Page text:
The wait to get into Queen Elizabeth II’s coffin is now more than 11 hours and the queue stretches at least 4.4 miles – but many say it’s worth it.
Before Her Majesty is laid to rest during her state funeral on Monday, September 19, Westminster Hall is open 24 hours a day for people to pay their last respects.
Three days left to see the monarch laid to rest at the historic landmark’s doors close to the public at 6.30am on Monday.
The prospect of showers later today also does not seem to have deterred people arriving from all corners of the country.
Nurse Melanie Pickman, 50, left her home in Swansea at 11am to join the back of the line just before 3pm yesterday.
The mum-of-three said: “My sons think I’m crazy for coming to London to stand in a queue that some people say can be 30 hours long.
“Last night I thought about it and made the decision to come first this morning. I just thought I should come.
“We will never see this again. He served our country for such a long time. We owe it to her to show our respect.
“Look at all those people who turned up in line – it made them happy.
“She may be the queen, but she’s also someone’s mum, aunt and grandmother. I just think she’s a part of us too. We were lucky to have her.”
The waiting time had jumped to 14 hours in the early hours of today, although the mileage remained the same.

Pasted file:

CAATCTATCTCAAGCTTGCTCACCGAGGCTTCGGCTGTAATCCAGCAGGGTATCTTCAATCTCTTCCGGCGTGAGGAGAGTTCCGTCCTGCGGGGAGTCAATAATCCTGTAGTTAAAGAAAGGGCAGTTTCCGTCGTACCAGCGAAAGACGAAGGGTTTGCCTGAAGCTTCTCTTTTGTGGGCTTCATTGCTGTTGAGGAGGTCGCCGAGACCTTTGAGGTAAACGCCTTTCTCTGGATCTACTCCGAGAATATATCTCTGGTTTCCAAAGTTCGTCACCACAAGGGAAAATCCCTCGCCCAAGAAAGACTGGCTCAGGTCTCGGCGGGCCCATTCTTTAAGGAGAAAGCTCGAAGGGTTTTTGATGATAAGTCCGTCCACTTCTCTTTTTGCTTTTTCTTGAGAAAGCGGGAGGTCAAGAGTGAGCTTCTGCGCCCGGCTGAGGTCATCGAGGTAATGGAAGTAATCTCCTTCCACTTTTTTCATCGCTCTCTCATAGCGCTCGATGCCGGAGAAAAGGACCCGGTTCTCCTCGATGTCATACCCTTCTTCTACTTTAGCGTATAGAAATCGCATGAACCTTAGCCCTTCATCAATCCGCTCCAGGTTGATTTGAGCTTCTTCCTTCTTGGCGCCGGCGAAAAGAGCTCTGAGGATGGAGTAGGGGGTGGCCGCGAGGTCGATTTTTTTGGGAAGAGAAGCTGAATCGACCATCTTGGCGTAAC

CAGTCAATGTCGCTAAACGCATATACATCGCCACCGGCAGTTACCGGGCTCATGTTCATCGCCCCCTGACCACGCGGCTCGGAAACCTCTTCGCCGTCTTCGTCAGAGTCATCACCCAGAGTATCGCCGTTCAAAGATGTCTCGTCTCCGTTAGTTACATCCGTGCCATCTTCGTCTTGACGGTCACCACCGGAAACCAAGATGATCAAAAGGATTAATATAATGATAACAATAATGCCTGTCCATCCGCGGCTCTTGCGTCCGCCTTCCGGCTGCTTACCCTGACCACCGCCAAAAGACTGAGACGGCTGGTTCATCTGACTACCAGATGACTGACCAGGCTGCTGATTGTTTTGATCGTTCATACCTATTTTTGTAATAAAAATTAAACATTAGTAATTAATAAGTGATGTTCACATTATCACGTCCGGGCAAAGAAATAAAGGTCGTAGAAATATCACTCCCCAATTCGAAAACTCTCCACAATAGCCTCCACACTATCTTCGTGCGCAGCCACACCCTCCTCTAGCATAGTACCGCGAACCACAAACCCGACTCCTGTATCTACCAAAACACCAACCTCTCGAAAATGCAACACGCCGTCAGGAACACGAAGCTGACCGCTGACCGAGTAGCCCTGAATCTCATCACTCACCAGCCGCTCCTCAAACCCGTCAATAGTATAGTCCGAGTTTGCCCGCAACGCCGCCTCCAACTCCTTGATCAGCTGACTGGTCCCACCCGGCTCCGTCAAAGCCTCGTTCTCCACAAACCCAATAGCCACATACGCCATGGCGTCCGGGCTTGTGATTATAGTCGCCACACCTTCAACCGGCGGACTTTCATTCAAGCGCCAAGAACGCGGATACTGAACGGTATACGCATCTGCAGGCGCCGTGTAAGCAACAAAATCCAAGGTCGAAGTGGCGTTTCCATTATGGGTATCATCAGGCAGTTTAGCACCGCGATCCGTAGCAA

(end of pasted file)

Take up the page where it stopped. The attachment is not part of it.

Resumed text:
Firefighters were seen handing out bottles of water, while volunteers from St John Ambulance were also at the scene.
At least 400 people in the queue had to be hospitalised, with more than half of that number on Wednesday.
While a small number of patients developed serious conditions, the most common complaints were blisters, dehydration and feeling faint.
But for most, queuing to see the Queen’s coffin was a “rewarding” experience.
Marc Carney finally entered Westminster Hall at 6.40pm. after traveling from his home in Hythe, Kent on Thursday morning.
The moment he got to say his personal goodbye left him “struck by the realism” of all that is happening.
“You are struck by how touched we all are and how much love and support there is for the Queen,” the 58-year-old said.
Mr Carney joined the queue at about 11.30am. and said “it was hard to find the end of it because the line kept getting longer as I walked towards it.”
He added: “It was so rewarding and peaceful in so many ways. You also need to see London under a different cloud.
“It was worth it to make this long trip. It makes you focus on what you’re here for.’
Although temperatures were mild, in the early 20s, mourners mostly arrived prepared, with warm blankets and raincoats in hand.
As they passed landmarks including Shakespeare’s Globe Theatre, there was plenty of good-natured chatter and discussion about the Queen’s 70-year reign.
Amy Harris, 34, and Matthew Edwards, 35, met James Cross, 65, after taking the train to London from Birmingham to join the queue at around 01:00.
Mr Cross said: “Everyone in the queue was very friendly, chatting and laughing. It was really quite wonderful.’
Mr Edwards said everyone offered biscuits and drinks, adding that the three now intended to have a pint together after a long wait.
Meanwhile, Ms Harris said the atmosphere at Westminster Hall was “breathtaking”, adding: “When you can walk in and have a moment to look at it and think, the serenity of it – to be able to deliver the respect you in such a way a peaceful place, it is very peaceful.’
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